« EelmineJätka »
MALBECCO SEES HELLENORE DANCING WITH THE
Character, Luxurious Abandonment to Mirth; Painter, Nicholas Poussin.
-Afterwards, close creeping as he might,
He in a bush did hide his fearful head:
The jolly satyrs, full of fresh delight,
Whom their May-lady they had newly made:
She, proud of that new honour which they redd,*
The silly man then in a thicket lay,
Saw all this goodly sport, and grievèd sore,
Yet durst he not against it do or say,
But did his heart with bitter thoughts engore
To see the unkindness of his Hellenore.
All day they danced with great lusty head,
Till drooping Phœbus 'gan to hide his golden head.
* "That new honour which they redd."-Areaded, awarded.
WITH DAMSELS CONVEYING A WOUNDED SQUIRE ON HIS
Character, Select Southern Elegance, with an intimation of fine Architecture; Painter, Claude. (Yet "mighty" woods hardly belong to him.)
Into that forest far they thence him led,
Where was their dwelling, in a pleasant glade
With mountains round about environèd;
And mighty woods which did the valley shade
And in the midst a little river play'd
Amongst the pumy stones, which seem'd to plain
Beside the same a dainty place there lay,
Of God's high praise and of their sweet love's teen,
As it an earthly paradise had been;
In whose enclosed shadows there was pight
A fair pavilion, scarcely to be seen.
THE NYMPHS AND GRACES DANCING TO A SHEPHERD'S PIPE; OR,
APOTHEOSIS OF A POET'S MISTRESS.
Character, Nakedness without Impudency; Multitudinous and Innocent Delight; Exaltation of the principal Person from Circumstances rather than her own Ideality; Painter,
Unto this place whereas the elfin knight
He durst not enter into the open green,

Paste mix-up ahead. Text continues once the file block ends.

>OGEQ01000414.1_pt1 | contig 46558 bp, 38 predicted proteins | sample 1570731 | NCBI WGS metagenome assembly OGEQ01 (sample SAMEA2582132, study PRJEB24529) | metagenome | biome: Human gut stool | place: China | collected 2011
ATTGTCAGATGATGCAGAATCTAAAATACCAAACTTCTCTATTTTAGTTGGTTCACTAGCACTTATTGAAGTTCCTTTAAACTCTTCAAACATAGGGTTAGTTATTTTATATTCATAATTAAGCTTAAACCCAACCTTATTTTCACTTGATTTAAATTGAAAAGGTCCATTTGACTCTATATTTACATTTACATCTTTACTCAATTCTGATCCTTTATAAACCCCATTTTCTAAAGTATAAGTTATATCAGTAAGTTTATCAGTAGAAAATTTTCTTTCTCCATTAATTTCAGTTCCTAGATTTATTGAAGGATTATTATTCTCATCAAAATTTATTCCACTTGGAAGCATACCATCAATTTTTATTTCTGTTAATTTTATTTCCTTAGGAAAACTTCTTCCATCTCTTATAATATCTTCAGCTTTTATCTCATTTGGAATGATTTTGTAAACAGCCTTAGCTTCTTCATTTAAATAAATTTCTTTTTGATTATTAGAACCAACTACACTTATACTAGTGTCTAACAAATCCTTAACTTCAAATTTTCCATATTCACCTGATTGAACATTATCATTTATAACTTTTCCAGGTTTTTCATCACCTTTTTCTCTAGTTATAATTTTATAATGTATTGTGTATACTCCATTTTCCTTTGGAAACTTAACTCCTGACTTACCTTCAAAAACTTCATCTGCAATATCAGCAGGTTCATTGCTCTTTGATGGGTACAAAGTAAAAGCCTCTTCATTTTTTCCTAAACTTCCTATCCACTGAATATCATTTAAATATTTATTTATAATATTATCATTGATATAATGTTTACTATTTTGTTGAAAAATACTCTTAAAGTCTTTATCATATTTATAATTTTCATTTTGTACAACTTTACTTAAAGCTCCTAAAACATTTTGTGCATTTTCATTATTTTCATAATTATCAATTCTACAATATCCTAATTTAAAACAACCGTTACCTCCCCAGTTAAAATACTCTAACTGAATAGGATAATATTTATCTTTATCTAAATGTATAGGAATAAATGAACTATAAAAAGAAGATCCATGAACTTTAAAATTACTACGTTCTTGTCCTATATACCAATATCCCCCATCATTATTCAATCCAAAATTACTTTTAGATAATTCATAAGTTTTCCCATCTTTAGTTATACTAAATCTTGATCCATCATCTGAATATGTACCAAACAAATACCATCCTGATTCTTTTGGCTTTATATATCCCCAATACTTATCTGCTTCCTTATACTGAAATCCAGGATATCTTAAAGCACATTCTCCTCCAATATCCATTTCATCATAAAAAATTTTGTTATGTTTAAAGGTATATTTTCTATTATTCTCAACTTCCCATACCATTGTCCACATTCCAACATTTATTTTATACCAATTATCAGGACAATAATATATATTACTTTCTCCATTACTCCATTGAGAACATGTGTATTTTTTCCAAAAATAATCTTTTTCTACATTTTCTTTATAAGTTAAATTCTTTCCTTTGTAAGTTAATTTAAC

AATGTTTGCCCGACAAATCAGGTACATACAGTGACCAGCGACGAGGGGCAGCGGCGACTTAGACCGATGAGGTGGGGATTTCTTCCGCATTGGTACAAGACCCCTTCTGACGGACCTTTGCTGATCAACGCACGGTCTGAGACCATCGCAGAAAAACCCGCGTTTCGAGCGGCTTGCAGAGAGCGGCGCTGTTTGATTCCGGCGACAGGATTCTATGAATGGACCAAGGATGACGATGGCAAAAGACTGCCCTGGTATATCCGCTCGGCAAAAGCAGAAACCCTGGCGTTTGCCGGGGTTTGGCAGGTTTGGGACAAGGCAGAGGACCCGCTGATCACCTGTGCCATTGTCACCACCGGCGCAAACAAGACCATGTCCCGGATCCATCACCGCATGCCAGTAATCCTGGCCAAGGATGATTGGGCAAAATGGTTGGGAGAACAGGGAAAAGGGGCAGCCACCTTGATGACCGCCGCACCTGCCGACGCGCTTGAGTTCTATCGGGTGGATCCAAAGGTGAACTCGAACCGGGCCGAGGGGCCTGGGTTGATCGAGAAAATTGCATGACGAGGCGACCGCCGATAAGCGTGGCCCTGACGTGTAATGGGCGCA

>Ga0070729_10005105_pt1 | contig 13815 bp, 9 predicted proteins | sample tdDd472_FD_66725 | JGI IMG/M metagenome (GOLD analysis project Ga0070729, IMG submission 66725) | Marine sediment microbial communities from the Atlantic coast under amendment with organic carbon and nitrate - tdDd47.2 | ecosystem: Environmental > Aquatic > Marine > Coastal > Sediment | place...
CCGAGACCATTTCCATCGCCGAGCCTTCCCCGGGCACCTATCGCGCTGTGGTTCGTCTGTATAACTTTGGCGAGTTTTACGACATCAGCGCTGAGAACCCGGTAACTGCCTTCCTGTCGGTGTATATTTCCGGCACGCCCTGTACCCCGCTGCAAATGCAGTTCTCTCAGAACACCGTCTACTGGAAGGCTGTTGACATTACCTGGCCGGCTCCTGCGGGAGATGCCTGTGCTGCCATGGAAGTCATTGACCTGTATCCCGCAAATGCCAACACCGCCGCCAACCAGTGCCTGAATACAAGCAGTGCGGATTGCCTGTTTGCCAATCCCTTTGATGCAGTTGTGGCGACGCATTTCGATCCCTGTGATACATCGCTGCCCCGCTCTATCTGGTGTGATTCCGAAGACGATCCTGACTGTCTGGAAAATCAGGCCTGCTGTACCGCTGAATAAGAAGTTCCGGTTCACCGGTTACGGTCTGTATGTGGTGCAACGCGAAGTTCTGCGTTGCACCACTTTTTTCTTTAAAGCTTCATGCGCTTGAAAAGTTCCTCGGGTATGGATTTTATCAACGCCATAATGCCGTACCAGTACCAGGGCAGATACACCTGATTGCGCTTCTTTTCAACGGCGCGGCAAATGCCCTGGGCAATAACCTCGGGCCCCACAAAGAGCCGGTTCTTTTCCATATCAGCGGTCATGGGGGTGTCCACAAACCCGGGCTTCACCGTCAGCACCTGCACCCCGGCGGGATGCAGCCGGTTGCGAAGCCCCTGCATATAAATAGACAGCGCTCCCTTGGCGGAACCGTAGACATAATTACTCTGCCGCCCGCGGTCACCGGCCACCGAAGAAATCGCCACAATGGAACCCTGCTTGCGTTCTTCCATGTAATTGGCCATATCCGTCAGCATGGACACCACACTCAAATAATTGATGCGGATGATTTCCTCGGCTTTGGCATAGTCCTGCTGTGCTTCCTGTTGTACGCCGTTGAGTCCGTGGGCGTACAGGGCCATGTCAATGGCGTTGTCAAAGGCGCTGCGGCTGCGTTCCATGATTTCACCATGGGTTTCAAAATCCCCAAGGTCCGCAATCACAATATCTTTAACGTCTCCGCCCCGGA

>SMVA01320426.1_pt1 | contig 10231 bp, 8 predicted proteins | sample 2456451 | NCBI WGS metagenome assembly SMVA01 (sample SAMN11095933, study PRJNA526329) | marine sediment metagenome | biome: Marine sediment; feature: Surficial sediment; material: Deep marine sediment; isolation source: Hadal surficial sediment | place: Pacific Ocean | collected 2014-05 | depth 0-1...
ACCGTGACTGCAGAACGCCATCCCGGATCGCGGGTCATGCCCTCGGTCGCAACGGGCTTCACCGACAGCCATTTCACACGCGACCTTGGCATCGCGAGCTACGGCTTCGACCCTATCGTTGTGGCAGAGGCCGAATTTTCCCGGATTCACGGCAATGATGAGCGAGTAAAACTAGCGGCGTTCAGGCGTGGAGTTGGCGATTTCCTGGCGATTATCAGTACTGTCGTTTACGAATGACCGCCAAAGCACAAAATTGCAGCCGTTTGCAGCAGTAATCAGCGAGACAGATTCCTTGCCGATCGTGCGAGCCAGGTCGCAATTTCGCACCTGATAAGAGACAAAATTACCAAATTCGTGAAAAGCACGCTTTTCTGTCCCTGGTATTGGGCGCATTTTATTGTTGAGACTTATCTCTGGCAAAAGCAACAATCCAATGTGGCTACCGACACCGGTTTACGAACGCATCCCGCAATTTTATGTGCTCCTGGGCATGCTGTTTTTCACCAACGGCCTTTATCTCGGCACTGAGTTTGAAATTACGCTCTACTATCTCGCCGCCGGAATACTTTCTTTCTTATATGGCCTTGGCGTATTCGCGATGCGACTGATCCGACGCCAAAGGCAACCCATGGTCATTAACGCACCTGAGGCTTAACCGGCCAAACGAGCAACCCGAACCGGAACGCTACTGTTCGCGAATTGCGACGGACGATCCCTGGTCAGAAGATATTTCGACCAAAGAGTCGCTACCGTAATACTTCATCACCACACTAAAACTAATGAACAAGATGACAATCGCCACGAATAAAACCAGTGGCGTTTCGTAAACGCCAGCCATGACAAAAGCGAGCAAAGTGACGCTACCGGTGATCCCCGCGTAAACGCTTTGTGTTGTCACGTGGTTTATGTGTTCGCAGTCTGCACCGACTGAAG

There he did see (that pleased much his sight
A hundred naked maidens lily white,
All they without were rangèd in a ring
And in the midst of those same three were placed
Another damsel, as a precious gem
Amidst a ring most richly well enchaced,
That with her goodly presence all the rest much graced.
Those were the Graces, daughters of delight,
Is borrowed of them; but that fair one
She was, to weet, that jolly shepherd's lass
38 6 Thy love is there advanc'd," &c.-And there she remains, dancing in the midst of the Graces for ever, herself a Grace, made one by the ordinance of the poor but great poet who here addresses himself under his pastoral title, and justly prides himself on the power of conferring immortality on his love. The apostrophe is as affecting as it is elevating, and the whole scene conceived in the highest possible spirit of mixed wildness and delicacy.
A PLUME OF FEATHERS AND AN ALMOND TREE.
In this instance, which is the one he adduces in proof of his remark on the picturesque, the reader must agree with Coleridge, that the description (I mean of the almond tree), however charming, is not fit for a picture: it wants accessories; to say nothing of the reference to the image illustrated, and the feeling of too much minuteness and closeness in the very distance. Who is to paint the tender locks" every one," and the whisper of every little breath?"
Upon the top of all his lofty crest
A bunch of hairs discolour'd diversly,
With sprinkled pearl and gold full richly dress'd,
Did shake and seem to dance for jollity.
On top of green Selinis all alone,
With blossoms brave bedeckèd daintily,
Whose tender locks do tremble every one,
At every little breath that under heaven is blown.
What an exquisite last line! but the whole stanza is perfection. The word jollity seems to show the plumpness of the plume; what the fop in Molière calls its embonpoint.
Holà, porteurs, holà! Là, là, là, là, là, là. Je pense que ces marauds-là ont dessein de me briser à force de heurter contre les murailles et les pavés.